Salmon Fishermen Blast Trump Administration Proposal to Divert More Water from Delta

By Dan Bacher | 

Late on Monday, the Trump administration released a controversial new federal rules proposal that fishing and conservation groups say would increase water diversions from the San Francisco Bay-Delta ecosystem at the expense of salmon and the tens of thousands of fishing industry jobs that depend on them.

Called the “Biological Assessment for the re-initiation of consultation on the coordinated long-term operation of the Central Valley Project and State Water Project,” the Bureau of Reclamation claims that the proposal is the result of an “improved understanding” of the Central Valley and Sacramento-San Joaquin River Delta.

“It has been 10 years since the biological opinions on the coordinated long-term operation of the CVP and SWP were issued,”  said Reclamation’s Mid-Pacific Regional Director Ernest Conant. “Since then, we’ve experienced extreme drought and invested significant resources to advance the science of the Central Valley and the Delta in coordination with our state and federal partner agencies and stakeholders. The result of our investments is an improved understanding of the system.”

“By expanding our toolkit with the best science and using what we know today, new biological opinions will allow us to maximize water and power benefits while supporting endangered fish populations,” Conant concluded.

Conant said the Biological Assessment supports Reclamation’s consultation pursuant to Section 7 of the Endangered Species Act of 1973 — and was prepared in accordance with the timeline outlined in a Presidential Memorandum issued by Donald Trump in October 2018.

The PresidentialMemorandum on Promoting the Reliable Supply and Delivery of Water in the West  cited the "diminished...ability" of America's infrastructure "to deliver water and power in an efficient, cost‑effective way."

The Memorandum directed the Secretary of the Interior and the Secretary of Commerce to work together to complete the consultation process in a “timely manner.”

The U.S. Fish and Wildlife Service and National Marine Fisheries Service, the agencies responsible for managing the nation’s fish and wildlife populations, are expected to issue their final biological opinions within 135 days.

The Bureau claimed that the proposed action “incorporates the best available science into the operation of the CVP and SWP.”

Proposed actions outlined in the document include:

• temperature management at Shasta Dam
• fall habitat and salinity measures in the Delta, and
• entrainment management related to water exports.

“Together, these proposed actions aim to give water operators more flexibility, maximize water supply delivery and optimize power generation consistent with applicable law,” the Bureau stated.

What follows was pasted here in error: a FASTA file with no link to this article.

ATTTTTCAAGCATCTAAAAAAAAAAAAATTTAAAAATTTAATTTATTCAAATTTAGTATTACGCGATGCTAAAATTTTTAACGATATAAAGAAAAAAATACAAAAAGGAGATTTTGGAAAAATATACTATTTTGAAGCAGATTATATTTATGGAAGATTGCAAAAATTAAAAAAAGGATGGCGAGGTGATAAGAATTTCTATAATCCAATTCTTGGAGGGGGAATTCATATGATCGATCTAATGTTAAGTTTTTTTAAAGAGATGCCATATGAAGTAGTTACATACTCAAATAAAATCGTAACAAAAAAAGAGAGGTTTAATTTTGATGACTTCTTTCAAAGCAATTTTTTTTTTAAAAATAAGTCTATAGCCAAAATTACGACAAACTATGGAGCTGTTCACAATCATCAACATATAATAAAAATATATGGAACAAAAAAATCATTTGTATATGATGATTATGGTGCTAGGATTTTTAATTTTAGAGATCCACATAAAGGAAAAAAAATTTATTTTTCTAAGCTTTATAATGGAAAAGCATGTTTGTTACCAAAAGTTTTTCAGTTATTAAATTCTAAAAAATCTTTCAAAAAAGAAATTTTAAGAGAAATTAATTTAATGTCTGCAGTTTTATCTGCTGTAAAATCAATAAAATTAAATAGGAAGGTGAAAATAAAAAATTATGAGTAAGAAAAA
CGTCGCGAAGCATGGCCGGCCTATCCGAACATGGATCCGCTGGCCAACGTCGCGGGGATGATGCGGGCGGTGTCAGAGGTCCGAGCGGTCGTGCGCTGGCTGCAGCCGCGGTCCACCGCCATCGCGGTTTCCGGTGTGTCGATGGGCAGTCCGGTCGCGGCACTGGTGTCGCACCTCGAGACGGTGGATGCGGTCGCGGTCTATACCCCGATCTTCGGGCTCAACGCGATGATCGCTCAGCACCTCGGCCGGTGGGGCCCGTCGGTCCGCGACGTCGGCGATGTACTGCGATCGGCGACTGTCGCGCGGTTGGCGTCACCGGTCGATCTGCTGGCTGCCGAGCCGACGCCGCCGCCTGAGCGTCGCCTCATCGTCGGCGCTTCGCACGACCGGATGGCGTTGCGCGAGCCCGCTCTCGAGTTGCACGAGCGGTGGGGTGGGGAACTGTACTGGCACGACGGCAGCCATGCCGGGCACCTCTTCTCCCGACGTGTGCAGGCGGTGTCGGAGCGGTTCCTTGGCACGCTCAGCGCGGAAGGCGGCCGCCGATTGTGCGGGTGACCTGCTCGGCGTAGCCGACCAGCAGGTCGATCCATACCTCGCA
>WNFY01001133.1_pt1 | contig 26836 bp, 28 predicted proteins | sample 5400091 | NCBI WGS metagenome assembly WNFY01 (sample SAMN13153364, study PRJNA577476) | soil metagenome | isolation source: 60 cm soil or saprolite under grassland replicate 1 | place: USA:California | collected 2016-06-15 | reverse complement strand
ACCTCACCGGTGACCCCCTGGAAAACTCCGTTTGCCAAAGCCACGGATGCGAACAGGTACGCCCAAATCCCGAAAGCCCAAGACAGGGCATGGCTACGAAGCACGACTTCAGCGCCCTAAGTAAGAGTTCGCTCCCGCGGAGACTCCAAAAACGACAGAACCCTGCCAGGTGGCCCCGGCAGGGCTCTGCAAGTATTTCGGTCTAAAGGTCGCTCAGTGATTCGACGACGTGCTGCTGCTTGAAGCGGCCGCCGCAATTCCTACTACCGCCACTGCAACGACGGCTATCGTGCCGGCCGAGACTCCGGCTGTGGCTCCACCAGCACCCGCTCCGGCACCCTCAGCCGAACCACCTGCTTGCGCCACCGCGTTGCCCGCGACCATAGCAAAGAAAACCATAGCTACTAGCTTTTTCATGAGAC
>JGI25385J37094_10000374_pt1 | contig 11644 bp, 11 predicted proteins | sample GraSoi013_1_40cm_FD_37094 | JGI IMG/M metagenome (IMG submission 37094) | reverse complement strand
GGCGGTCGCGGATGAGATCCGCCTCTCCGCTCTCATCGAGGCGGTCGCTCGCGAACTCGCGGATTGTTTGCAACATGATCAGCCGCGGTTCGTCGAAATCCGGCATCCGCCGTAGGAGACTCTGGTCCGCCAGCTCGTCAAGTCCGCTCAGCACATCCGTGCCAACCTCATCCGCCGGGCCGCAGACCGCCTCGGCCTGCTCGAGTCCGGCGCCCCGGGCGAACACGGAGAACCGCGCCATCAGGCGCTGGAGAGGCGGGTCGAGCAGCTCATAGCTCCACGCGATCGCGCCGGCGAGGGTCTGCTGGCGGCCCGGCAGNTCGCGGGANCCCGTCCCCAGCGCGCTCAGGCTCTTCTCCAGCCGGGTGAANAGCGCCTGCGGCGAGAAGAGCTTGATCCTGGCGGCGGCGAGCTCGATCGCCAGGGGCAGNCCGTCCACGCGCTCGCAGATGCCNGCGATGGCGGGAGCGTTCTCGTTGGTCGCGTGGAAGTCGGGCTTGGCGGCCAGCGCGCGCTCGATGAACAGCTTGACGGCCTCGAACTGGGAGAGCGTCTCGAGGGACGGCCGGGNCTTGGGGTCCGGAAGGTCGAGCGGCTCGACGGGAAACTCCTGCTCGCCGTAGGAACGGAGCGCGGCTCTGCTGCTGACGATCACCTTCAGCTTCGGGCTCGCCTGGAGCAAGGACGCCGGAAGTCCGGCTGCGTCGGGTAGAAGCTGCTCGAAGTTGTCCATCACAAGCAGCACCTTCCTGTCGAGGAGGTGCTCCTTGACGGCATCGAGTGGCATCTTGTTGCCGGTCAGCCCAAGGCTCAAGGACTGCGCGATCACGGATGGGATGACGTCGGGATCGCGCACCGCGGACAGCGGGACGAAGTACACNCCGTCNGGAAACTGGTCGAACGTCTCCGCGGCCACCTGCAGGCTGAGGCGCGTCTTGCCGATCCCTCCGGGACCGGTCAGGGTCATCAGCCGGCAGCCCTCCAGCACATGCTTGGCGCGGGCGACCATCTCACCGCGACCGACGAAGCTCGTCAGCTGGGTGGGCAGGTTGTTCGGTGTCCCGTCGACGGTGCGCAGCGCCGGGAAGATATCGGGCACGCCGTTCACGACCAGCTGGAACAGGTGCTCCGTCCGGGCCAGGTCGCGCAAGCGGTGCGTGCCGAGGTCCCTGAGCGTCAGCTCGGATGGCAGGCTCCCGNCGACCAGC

However, fishing and conservation groups called the assessment a “water grab” and said the proposal is a step towards abandoning federal rules adopted in 2008 and 2009 that govern the impacts of the massive state and federal water pumping facilities in the South Delta. They contested Reclamation’s claim that the assessment incorporates the “best available science” — and urged Governor Gavin Newsom to take action to stop the weakening of regulations protecting salmon and other fish species.

“This is a blatant water grab that threatens thousands of fishing jobs and families in California,” said Golden Gate Salmon Association Secretary Dick Pool, who also owns Pro Troll tackle company. “For the administration to claim that the giant federal water project, which includes the massive diversion pumps in the Delta, can run at full bore and not harm salmon runs is simply not credible.”  

“We’ve seen what happens when water users are given free rein to divert Bay-Delta water.  It was the norm prior to 2008 and it killed so many baby salmon attempting to get to the ocean that all ocean salmon fishing had to be shut for the first time in history in 2008 and 2009,” said GGSA director Mike Aughney, who also publishes   

“The Trump administration won’t be able to get away with killing off our salmon runs if the state refuses to cooperate,” said GGSA director Noah Oppenheim, who is also executive director of the Pacific Coast Federation of Fishermen’s Associations (GGSA), a group representing commercial fishermen on the West Coast. “We call on the Newsom administration to just say no to this attack on California’s salmon fishing families.”

California’s salmon industry is currently valued at $1.4 billion in annual economic activity and $700 million in economic activity and jobs Oregon in a normal season according to GGSA.  

Not surprisingly, the Coalition for a Sustainable Delta, an Astroturf group funded by Stewart and Lynda Resnick, the owners of The Wonderful Company, praised Reclamation’s proposal.

“We are encouraged by the effort to implement an improved regulatory regime. Regulations governing project operations over the last ten years have failed fish, families, and farms across California,” said Jason Peltier, Executive Director of the group. “A change must be made to improve endangered native populations and ensure continued water reliability for millions of Californians.”

“The Coalition appreciates the years of work that has gone into this re-consultation process, with more to come over the next few months. The Coalition is encouraged that Reclamation is prioritizing increased operational flexibility while improving native endangered species through habitat restoration, improved monitoring, and a more strategic distribution of flows in the Delta. It is critical that the result of this re-consultation process recognizes and addresses the many stressors in the Delta and takes a holistic approach to improving native populations,” he added. 

The Biological Assessment is available here.

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